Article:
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Eric on Bass


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Hello all!

This is my first post here. It's fantastic seeing that there are so many fans.

I was wondering if there were any photos or videos of the time frame when Eric was on bass with The Raspberries. Also, does any one know exactly when/why he switched over to guitar?

Just one of those things I've been wondering about ever since I discovered Eric's music a few years ago.

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Eric played bass in Raspberries through the recording of their first LP, switching with Dave Smalley shortly thereafter. As for why, Eric had this to say in Eric Carmen: Marathon Man:

"We had actually been playing as a three-man band without Dave prior to his getting out of Vietnam. I had only seen him play in the Choir and I had never actually worked with him. I had always seen him play rhythm guitar, so we just left that slot open. When John Aleksic left the group, I became the bass player by default. I remember buying a Dan Armstrong bass and sitting up all night so I could learn 50 songs and figure some way to sing lead at the same time. I actually liked playing bass. I really enjoyed it. When we did the first album, Dave literally had been in the band only three or four weeks. He played rhythm guitar, but he wasn’t a really super guitar player. We switched instruments between the albums."


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Eric was like Paul McCartney in terms of playing bass by default -- that job went to Paul by default, too, even though he could handle guitar duties.

Also: Bernie -- that Flying V that Wally is playing... that's a different one that the c. 1967 model you and I discussed off line, right?

Tages, welcome!



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I gotta tell you that I sttarted as a guitar player, and switched to bass because someone asked me to join an band that already had two guitarists....I had played a little bass, but nothing really too demanding....I was worried because I was singing a lot of lead too...and had to work like crazy to play and sing at the same time....often the bass lines are on the off beat to the singing...that just fucks you up....eventually it clicked and to this day I prefer singing with a bass than with a guitar....

I also recall seeing Eric's "Hear it from your Lips" video , and he is playing bass on it...somehow Eric looks much cooler behind the piano...(big hair or not)

I remember the first time i heard this, I thought it was a rip off of Springsteen's "Fire"


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Sweet Jane was one. Just couldn't get it right for the longest time. Talk about your left brain in conflict with the right. I finally figured out that the song is in your right(strum hand). The verse is an Orbison type strum; full,against the grain where the chorus is more stuccao(for lack of better term)in sync. Not easy at all.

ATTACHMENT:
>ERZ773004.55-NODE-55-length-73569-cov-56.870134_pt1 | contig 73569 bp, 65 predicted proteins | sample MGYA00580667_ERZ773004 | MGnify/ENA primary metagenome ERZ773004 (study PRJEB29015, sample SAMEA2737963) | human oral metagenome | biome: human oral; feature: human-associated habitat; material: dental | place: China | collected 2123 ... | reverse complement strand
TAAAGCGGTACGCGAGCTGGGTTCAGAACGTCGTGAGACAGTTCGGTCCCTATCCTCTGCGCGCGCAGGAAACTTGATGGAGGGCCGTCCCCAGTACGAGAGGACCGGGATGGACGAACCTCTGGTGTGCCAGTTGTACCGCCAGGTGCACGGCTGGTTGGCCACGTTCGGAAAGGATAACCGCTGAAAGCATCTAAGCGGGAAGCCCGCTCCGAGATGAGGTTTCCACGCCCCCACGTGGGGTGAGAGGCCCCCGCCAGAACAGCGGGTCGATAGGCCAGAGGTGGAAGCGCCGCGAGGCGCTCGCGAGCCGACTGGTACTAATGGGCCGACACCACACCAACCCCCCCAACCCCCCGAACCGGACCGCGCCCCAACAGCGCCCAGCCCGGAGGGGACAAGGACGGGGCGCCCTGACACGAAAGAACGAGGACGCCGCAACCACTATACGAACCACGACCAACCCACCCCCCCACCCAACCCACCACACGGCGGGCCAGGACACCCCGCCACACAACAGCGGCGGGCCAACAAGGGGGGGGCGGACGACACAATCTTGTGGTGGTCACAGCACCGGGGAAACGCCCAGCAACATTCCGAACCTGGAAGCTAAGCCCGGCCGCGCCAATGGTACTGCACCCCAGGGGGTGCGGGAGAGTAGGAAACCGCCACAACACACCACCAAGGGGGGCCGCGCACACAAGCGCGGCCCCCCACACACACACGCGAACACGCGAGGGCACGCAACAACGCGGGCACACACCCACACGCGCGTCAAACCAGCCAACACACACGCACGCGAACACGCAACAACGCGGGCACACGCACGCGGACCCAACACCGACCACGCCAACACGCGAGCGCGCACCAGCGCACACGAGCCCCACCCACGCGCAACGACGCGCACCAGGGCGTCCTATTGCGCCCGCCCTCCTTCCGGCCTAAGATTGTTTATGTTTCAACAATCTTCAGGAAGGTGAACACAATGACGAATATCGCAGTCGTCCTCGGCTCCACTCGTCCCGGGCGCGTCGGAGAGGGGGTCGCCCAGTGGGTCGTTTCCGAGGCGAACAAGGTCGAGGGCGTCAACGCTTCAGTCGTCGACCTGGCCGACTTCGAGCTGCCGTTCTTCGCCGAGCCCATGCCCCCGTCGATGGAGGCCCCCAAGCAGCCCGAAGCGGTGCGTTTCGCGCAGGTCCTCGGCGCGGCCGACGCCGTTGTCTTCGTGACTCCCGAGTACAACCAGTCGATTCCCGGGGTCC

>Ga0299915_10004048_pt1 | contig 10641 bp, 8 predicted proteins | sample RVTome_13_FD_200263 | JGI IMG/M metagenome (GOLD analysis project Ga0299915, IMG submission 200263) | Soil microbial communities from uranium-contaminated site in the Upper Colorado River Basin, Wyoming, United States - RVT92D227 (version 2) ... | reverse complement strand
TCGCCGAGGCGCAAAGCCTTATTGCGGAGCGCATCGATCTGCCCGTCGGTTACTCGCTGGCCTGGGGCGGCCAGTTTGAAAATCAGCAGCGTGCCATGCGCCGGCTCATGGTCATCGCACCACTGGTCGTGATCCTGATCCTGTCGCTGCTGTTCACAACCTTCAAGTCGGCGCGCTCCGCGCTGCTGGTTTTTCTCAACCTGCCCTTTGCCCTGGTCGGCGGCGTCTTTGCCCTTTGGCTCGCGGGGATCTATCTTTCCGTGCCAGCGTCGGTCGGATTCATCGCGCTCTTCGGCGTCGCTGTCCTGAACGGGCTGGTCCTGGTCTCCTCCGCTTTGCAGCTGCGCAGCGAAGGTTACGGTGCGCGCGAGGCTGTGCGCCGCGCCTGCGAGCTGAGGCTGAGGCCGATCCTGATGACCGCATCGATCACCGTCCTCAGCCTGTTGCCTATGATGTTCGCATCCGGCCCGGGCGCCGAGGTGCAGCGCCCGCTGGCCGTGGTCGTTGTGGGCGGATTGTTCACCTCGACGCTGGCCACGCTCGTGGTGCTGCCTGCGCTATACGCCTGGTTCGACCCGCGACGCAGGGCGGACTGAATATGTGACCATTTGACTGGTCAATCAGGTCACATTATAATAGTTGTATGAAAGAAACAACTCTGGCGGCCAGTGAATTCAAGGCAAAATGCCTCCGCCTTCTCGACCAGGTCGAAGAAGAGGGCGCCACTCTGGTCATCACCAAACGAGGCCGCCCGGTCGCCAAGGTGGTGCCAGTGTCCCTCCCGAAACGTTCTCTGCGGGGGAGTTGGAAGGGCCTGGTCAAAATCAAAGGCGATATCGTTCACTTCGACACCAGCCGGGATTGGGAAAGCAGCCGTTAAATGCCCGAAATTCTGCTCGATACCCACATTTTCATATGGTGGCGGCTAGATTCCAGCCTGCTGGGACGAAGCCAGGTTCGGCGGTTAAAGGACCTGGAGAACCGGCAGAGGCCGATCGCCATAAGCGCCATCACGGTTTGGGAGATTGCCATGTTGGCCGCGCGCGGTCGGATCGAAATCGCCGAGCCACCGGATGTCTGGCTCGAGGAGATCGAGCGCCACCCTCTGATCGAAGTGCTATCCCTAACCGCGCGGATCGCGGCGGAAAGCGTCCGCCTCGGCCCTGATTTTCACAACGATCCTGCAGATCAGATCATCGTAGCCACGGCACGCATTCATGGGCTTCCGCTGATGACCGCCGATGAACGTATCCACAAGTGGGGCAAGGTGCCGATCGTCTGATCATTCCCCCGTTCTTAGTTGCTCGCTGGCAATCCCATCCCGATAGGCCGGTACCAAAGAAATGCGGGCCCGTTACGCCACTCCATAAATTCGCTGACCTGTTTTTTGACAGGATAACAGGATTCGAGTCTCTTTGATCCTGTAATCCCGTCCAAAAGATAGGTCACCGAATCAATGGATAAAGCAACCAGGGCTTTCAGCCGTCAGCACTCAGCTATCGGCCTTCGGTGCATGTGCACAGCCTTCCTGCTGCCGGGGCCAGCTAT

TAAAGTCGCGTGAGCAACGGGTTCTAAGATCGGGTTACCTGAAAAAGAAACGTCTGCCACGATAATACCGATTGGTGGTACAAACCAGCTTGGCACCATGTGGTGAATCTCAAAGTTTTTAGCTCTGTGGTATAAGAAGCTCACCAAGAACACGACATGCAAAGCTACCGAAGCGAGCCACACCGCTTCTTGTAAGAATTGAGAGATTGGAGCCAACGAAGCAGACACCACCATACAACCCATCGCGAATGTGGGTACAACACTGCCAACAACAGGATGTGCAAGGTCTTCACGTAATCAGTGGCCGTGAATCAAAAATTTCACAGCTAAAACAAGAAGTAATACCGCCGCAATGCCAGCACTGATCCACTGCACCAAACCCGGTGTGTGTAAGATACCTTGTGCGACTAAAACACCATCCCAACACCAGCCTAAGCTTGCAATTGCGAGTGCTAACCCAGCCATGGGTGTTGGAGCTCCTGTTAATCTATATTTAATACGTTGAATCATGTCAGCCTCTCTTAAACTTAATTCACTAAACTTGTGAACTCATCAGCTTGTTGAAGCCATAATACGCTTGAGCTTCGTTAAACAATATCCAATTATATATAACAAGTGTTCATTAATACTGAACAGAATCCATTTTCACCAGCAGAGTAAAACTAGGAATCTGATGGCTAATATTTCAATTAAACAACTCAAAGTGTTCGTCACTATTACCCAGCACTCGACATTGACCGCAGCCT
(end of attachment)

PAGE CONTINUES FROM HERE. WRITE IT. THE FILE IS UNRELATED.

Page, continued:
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Digressing back to earlier in this post...it is definitely a Hofner Club Bass. Eric was good enough to let me use it for a while. Extremely lightweight and very easy to play.

When John Aleksic left the band and Eric switched to bass, everyone thought it was going to be for about 30 days...until Dave returned from Viet Nam. No one thought it was going to turn out to be months until Dave got back.

Something that evolved while they were playing 3-man was a variation on the Curly Shuffle (The Curly Shuffle, think The Three Stooges, was a song released early in 1971 that was a dance based on the backward hopping that Curly did in Three Stooges movies). Wally came in one day and was talking about how the song was really kind of cool. The next gig, in the middle of a set, Wally backed away from his microphone doing the shuffle. The following night, Wally and Eric were finishing a harmony section in a song when Eric looked over at Wally, did a bobbing count, and both of them shuffled away from their microphones. Words don't describe it well... it was actually pretty cool, and funny...you can actually see Eric do it, with an obvious grin, on the reunion DVD (second verse of "Hard to Get Over a Heartbreak" about 1:21:20 into the concert).


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  • 5 years later...

Bass is a whole world within itself, and opens your eyes to things you didn't notice. I was an odd situation....usually, it's a case of too many guitarists and no bass player......we had a second keyboard player.......but some of the more country and acoustic songs really didn't do well with organ/synth.....and Matt, the guy with the Rhodes, was far more proficient on keys than I was.......so ended up getting a Fender Mustang.

You can certainly appreciate what Brian Wilson did, holding the bottom, but singing falsetto at the same time. Difficult at times. 3/4 size makes it easier to concentrate on the singing, compared to a full-scale.  Bass also is one of the best songwriting tools.

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